There have been several legislative milestones and guiding principles in risk and disaster management. For instance, The Post Katrina Emergency Reforms Act brought new insight to FEMA and replaced some agencies that had been removed previously. The Crime Awareness and Campus Security Act was established in 1990 (McEntire, David, 2015). The legislation required all higher institution of learning in the country to share information on crime status in the institutions and its surrounding. Furthermore, the Disaster Mitigation Act of 2000 was established to provide legal basis for FEMA operations for the state, local, and Indian tribal governments to facilitate mitigation grant assistance. The homeland security act enacted in 2002 established the department of homeland security to enhance the preventing and mitigation of the effects of serious terrorist attacks (McEntire, David, 2015). The Post Evacuation and Transportation Standards was introduced in 2006. The act ensured that state and emergency preparedness plans address the people’s immediate needs concerning safety of household pets in the case of major disasters. The Sandy Recovery Improvement act of 2013 made changes in the operations of FEMA. FEMA is currently engaged in development of implementation procedures for all new authorities.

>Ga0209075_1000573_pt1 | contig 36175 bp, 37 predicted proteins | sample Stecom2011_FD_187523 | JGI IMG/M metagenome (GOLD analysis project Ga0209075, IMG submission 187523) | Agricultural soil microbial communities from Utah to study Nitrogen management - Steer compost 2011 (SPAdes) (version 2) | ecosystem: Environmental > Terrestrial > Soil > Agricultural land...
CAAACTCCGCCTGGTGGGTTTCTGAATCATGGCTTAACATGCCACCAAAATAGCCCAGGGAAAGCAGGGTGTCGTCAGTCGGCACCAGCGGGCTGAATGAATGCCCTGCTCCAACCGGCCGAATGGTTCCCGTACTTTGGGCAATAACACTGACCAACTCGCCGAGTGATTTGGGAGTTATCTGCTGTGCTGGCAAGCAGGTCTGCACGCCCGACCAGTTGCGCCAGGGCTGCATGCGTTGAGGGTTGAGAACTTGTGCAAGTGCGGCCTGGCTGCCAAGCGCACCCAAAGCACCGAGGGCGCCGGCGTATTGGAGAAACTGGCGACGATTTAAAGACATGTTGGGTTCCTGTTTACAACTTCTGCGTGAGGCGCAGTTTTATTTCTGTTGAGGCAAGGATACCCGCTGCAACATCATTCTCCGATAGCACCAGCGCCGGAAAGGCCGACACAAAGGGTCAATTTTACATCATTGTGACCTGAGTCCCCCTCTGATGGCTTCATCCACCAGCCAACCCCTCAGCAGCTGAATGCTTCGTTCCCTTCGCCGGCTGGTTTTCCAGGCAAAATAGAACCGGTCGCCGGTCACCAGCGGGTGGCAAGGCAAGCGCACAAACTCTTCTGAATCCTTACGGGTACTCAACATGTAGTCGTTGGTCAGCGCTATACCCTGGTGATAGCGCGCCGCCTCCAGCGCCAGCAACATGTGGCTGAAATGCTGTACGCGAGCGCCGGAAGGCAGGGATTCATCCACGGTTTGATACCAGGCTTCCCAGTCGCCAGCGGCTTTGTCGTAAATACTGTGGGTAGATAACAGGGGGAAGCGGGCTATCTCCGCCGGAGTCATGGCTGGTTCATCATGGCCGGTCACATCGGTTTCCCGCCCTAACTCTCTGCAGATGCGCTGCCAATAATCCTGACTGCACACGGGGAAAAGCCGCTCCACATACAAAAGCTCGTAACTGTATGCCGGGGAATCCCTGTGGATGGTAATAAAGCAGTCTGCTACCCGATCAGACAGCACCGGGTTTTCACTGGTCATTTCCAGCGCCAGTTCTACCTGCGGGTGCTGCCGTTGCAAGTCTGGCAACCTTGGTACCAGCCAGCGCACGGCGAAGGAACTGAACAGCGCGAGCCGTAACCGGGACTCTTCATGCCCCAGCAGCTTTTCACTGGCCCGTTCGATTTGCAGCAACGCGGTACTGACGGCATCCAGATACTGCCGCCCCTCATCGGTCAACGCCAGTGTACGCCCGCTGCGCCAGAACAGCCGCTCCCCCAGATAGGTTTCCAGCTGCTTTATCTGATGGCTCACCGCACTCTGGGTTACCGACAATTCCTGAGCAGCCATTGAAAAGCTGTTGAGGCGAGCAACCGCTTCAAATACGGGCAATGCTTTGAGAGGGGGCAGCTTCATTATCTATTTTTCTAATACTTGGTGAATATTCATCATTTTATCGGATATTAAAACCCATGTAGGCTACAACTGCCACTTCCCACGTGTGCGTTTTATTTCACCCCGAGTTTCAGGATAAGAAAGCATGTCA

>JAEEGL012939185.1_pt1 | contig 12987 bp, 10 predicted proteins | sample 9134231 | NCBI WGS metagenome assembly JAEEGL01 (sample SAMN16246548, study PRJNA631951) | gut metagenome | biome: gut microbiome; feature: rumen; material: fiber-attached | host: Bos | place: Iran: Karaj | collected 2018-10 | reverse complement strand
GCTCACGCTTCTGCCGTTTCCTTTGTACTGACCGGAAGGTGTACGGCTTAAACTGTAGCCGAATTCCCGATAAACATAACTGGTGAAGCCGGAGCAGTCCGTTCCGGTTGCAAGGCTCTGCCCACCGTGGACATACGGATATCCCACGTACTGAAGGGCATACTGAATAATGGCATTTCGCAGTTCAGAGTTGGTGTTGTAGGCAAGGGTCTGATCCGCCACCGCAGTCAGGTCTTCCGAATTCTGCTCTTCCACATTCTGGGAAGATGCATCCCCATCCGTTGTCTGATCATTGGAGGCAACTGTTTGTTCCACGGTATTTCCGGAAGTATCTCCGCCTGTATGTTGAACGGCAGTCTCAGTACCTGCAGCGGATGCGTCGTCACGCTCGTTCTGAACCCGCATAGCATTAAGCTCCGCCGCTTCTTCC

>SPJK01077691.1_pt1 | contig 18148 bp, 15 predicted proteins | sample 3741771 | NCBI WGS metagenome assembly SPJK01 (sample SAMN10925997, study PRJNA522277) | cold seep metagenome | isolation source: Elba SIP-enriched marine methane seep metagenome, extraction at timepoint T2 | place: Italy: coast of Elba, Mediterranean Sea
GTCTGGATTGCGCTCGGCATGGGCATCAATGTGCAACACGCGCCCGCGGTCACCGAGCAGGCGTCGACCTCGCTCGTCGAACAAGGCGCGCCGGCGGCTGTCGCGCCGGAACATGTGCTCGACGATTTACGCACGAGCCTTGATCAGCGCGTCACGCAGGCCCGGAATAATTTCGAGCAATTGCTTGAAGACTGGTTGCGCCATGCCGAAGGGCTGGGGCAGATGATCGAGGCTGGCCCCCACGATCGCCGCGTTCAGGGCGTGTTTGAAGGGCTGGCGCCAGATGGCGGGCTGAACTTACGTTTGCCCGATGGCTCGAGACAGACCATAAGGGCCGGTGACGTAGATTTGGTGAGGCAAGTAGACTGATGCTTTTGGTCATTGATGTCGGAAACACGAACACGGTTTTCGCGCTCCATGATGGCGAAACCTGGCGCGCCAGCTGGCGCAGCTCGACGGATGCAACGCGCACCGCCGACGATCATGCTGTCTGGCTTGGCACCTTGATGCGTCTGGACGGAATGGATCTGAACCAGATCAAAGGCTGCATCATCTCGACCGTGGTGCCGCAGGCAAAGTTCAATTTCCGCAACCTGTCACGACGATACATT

Disaster management results to unique problems that put people in unfamiliar situations. Thus, ethical issues arise during the management of diverse and changing circumstances (Jerolleman, Alessandra, 2019). Primarily, disaster occurrence is sudden and requires timely actions. Therefore, the public officials mandated with the disaster response responsibility must rush to the scene of the disaster as fast as they can. The other issue is the distribution of limited medical resources. The priority should be accorded to beneficence and justice principles (Jerolleman, Alessandra, 2019). Informed consent is used most times in medical practice, and it poses an ethical challenge for disaster management officials. For instance, a patient may be unconscious and needs medical attention. However, informed consent has to be obtained before further medical service is conducted.